Spring for dog owners isn’t just about turning the clock forward; it’s about a lot of brushing. This is a great time, if not the best time to start saving dog hair!
For double-coated dogs, even the brief warm-up episodes in March that trigger the irises and daffodils to sprout are enough to make thick winter hair start falling out. Blowing coat happens twice a year. Unlike the usual loss of undercoat, the seasonal equinoxes trigger a massive loss of hair. In spring, the thick winter undercoat falls out and makes way for the lighter summer undercoat to grow in. Likewise, the lighter hair will start to fall out en masse in the fall when the first taste of cold air hits.
This is a great time to start saving dog hair! Don’t be put off by the rising temperatures; this is harvest time. Fruits and veggies will come in the fall; brush that puppy now!
Beware the Furminator
I know, I know…everyone loves their Furminator. It takes off so much hair! Yes, it does take off hair. But it has a blade, and blades damage the hair shafts as they come off the dog.
But…sheep get sheared, why can’t I just clip my dog’s coat? I hear this question a lot. The bottom line is this: dog hair is not the same as sheep hair. When viewed under a microscope, a hair shaft from a sheep has little toothy things all along the length of the shaft. Those toothy things, the barbs, are what allow the hair fibers to catch and hold onto each other in the spinning process. (It might also help to explain when some wool causes itching on the skin.) Dog hair shafts do not have barbs all along the shaft. Those little teeth only occur on the base of the hair shaft, near the skin. Hence, when dog hair is spun, while the fiber twists all the way up and down the shaft, it does not remain twisted after it is worked (knitted, woven, etc.). That’s why chiengora has a “halo“; and that halo is why wool from dogs is so much warmer than wool from sheep.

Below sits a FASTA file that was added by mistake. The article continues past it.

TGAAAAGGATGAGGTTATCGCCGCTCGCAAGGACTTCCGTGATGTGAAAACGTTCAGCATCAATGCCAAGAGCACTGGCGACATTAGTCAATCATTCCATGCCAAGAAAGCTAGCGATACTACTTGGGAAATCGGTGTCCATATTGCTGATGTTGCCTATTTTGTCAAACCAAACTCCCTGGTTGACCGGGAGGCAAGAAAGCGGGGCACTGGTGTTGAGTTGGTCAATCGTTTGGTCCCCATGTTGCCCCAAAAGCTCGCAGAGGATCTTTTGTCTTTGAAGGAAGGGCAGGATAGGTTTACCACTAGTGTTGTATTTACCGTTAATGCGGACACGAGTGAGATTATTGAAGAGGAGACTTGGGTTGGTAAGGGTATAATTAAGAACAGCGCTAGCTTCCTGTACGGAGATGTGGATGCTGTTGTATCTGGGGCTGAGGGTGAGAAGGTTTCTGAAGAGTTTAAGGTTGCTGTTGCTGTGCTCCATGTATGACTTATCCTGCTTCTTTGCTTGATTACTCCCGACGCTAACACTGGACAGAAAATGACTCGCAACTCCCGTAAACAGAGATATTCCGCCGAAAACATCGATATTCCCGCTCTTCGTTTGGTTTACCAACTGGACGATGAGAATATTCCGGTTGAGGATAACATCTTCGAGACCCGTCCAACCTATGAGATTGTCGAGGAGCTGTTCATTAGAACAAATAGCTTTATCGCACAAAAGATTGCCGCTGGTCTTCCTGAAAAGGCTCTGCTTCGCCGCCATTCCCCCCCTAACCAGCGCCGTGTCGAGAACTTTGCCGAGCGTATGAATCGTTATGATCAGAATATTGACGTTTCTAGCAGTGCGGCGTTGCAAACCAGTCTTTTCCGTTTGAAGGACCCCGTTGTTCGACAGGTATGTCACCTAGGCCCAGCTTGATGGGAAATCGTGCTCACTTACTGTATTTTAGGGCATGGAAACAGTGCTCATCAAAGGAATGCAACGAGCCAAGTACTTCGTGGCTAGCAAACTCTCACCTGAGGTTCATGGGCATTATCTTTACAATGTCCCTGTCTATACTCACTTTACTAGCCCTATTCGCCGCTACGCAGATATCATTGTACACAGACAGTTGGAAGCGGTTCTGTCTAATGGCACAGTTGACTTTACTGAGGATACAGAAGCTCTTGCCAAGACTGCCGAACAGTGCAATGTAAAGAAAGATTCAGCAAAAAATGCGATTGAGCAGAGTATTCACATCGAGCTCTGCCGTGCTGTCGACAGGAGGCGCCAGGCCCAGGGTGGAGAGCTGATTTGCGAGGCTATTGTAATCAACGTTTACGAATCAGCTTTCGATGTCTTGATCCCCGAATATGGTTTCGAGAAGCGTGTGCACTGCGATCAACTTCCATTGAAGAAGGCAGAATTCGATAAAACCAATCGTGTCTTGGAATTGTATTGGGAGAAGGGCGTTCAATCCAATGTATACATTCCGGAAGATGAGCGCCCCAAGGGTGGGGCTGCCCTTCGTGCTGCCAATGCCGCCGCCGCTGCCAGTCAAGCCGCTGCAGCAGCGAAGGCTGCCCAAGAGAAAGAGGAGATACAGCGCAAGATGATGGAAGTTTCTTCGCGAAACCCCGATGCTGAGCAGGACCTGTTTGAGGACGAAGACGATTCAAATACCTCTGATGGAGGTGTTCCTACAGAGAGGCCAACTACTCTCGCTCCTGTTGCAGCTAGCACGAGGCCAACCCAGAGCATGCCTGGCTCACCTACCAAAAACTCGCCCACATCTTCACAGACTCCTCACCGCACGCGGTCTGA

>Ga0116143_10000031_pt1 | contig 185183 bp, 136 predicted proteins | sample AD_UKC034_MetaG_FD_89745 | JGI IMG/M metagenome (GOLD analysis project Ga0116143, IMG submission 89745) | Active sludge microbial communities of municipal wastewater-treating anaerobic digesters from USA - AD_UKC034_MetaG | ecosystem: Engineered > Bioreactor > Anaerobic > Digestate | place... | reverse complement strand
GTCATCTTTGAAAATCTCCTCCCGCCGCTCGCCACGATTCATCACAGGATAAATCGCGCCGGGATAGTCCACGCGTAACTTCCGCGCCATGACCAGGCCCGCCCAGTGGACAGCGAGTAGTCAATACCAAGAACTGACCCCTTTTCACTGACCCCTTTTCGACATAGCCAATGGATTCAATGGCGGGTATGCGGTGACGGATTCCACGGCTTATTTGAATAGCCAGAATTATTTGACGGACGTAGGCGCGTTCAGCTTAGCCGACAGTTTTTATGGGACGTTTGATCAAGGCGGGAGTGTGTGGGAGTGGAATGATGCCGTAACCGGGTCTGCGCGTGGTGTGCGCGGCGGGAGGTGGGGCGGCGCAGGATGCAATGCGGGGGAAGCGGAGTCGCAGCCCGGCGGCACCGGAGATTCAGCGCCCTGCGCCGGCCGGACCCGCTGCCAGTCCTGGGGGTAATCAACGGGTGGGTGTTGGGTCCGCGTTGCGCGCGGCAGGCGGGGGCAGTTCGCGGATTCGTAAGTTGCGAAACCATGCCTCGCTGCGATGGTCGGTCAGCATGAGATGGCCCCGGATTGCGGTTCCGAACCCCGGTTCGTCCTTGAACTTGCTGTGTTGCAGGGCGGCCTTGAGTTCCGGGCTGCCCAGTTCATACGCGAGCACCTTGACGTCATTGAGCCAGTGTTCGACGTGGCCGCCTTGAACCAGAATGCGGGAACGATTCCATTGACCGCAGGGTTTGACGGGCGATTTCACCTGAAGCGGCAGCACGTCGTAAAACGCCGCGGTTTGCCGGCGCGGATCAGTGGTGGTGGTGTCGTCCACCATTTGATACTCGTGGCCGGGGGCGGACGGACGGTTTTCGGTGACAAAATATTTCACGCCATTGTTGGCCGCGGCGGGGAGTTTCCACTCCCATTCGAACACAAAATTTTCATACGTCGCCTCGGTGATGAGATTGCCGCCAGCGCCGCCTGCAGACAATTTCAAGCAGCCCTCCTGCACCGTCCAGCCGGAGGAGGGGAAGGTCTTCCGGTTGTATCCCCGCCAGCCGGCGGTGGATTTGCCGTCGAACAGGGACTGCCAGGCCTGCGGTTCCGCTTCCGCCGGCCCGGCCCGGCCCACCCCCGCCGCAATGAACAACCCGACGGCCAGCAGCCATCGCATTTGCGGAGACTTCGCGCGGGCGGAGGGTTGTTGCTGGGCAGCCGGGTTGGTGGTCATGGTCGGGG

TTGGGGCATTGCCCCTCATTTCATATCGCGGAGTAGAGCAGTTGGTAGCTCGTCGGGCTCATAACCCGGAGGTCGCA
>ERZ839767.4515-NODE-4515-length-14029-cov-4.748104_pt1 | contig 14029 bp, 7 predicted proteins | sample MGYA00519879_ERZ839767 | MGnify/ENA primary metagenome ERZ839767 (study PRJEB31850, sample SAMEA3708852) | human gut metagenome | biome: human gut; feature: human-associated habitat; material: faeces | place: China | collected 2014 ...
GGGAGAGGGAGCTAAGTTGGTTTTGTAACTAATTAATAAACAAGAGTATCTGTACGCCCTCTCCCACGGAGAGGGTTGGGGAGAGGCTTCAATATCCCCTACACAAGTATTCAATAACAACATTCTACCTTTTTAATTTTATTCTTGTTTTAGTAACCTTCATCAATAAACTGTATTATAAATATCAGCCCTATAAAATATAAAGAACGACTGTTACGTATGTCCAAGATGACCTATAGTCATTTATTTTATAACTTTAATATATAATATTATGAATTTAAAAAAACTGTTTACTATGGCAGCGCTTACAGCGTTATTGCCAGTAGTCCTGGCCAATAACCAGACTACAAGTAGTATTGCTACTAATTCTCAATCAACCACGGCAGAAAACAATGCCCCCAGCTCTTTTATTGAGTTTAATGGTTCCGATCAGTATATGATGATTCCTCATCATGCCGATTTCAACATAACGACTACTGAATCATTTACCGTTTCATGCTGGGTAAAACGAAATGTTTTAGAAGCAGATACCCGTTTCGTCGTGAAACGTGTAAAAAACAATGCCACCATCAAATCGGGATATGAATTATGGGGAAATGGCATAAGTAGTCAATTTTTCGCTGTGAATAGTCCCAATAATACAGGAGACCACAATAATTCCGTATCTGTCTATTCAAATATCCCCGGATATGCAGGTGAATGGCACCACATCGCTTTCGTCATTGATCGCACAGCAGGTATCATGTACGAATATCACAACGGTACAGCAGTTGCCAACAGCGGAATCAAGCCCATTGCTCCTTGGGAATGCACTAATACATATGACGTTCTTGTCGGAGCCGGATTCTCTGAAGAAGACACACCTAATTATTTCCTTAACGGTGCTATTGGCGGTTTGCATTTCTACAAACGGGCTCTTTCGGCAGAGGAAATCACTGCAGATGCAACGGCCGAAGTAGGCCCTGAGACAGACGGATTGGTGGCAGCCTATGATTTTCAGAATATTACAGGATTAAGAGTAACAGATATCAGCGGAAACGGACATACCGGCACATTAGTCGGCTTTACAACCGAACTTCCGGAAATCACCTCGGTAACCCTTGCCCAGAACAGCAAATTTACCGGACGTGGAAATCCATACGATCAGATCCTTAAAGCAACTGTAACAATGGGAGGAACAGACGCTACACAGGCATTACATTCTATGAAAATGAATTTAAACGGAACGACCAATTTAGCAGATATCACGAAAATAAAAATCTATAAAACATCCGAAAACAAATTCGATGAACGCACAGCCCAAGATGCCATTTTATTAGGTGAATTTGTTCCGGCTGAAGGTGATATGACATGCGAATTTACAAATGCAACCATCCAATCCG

Any blade edge can damage the hair shaft, and if those barbs are not intact, the wool can’t spin.
Taming the Herd of Hair
So if I can’t use a Furminator, how do I get all that hair out of my pup???
My best suggestion is a rake.
In the fall, we rake leaves. I rake dogs. The tool is smaller but works on the same principle. Think of a rake as a modified comb. The teeth are shorter, and they lie in a row that is perpendicular to the handle. Unlike a slicker brush, it reaches into the undercoat to get out more of the undercoat hair and shed. (And in fairness, I must tell you that Furminator markets a dog hair rake, too. It will not endanger the barbs on the hair!)
It’s not a perfect solution; it pulls out so much that little poofs tend to fly free. One must also be careful to rake gently, since undercoats can tangle and the rake will pull on those tangles. But it will get out a lot of shed.
As an alternative, I also use the Untangler, a comb with rotating teeth that slips through hair more easily. It doesn’t remove as much shed at one time as a rake, but it does an admirable job, and Clarence prefers it by far on his more sensitive skin.
Brush, then bag
So you have a mountain of fluff on the floor. It’s like you just adopted another dog. Now what?
For storage, paper bags are best. Pack the hair loosely. Don’t pack hair tightly for any period of time longer than a week or so. Just as it can mat on your dog, it can mat in a bag. Fill the bag, bend the top of the bag over on itself, and use a binder clip to hold it shut.
If you don’t want to store your dog hair in your house, send it here! We’ll get it spun right away. Storing skeins is easier and smells much better, too. Contact us by clicking on the Golden Retriever on the side of this page and we’ll get you squared away. Packing the hair into Space Bags for transport is a good idea. Once you squeeze out all the air, you’ll be surprised how little hair there really is! (But remember, even a little can be a lot: on your floor and as a gift!)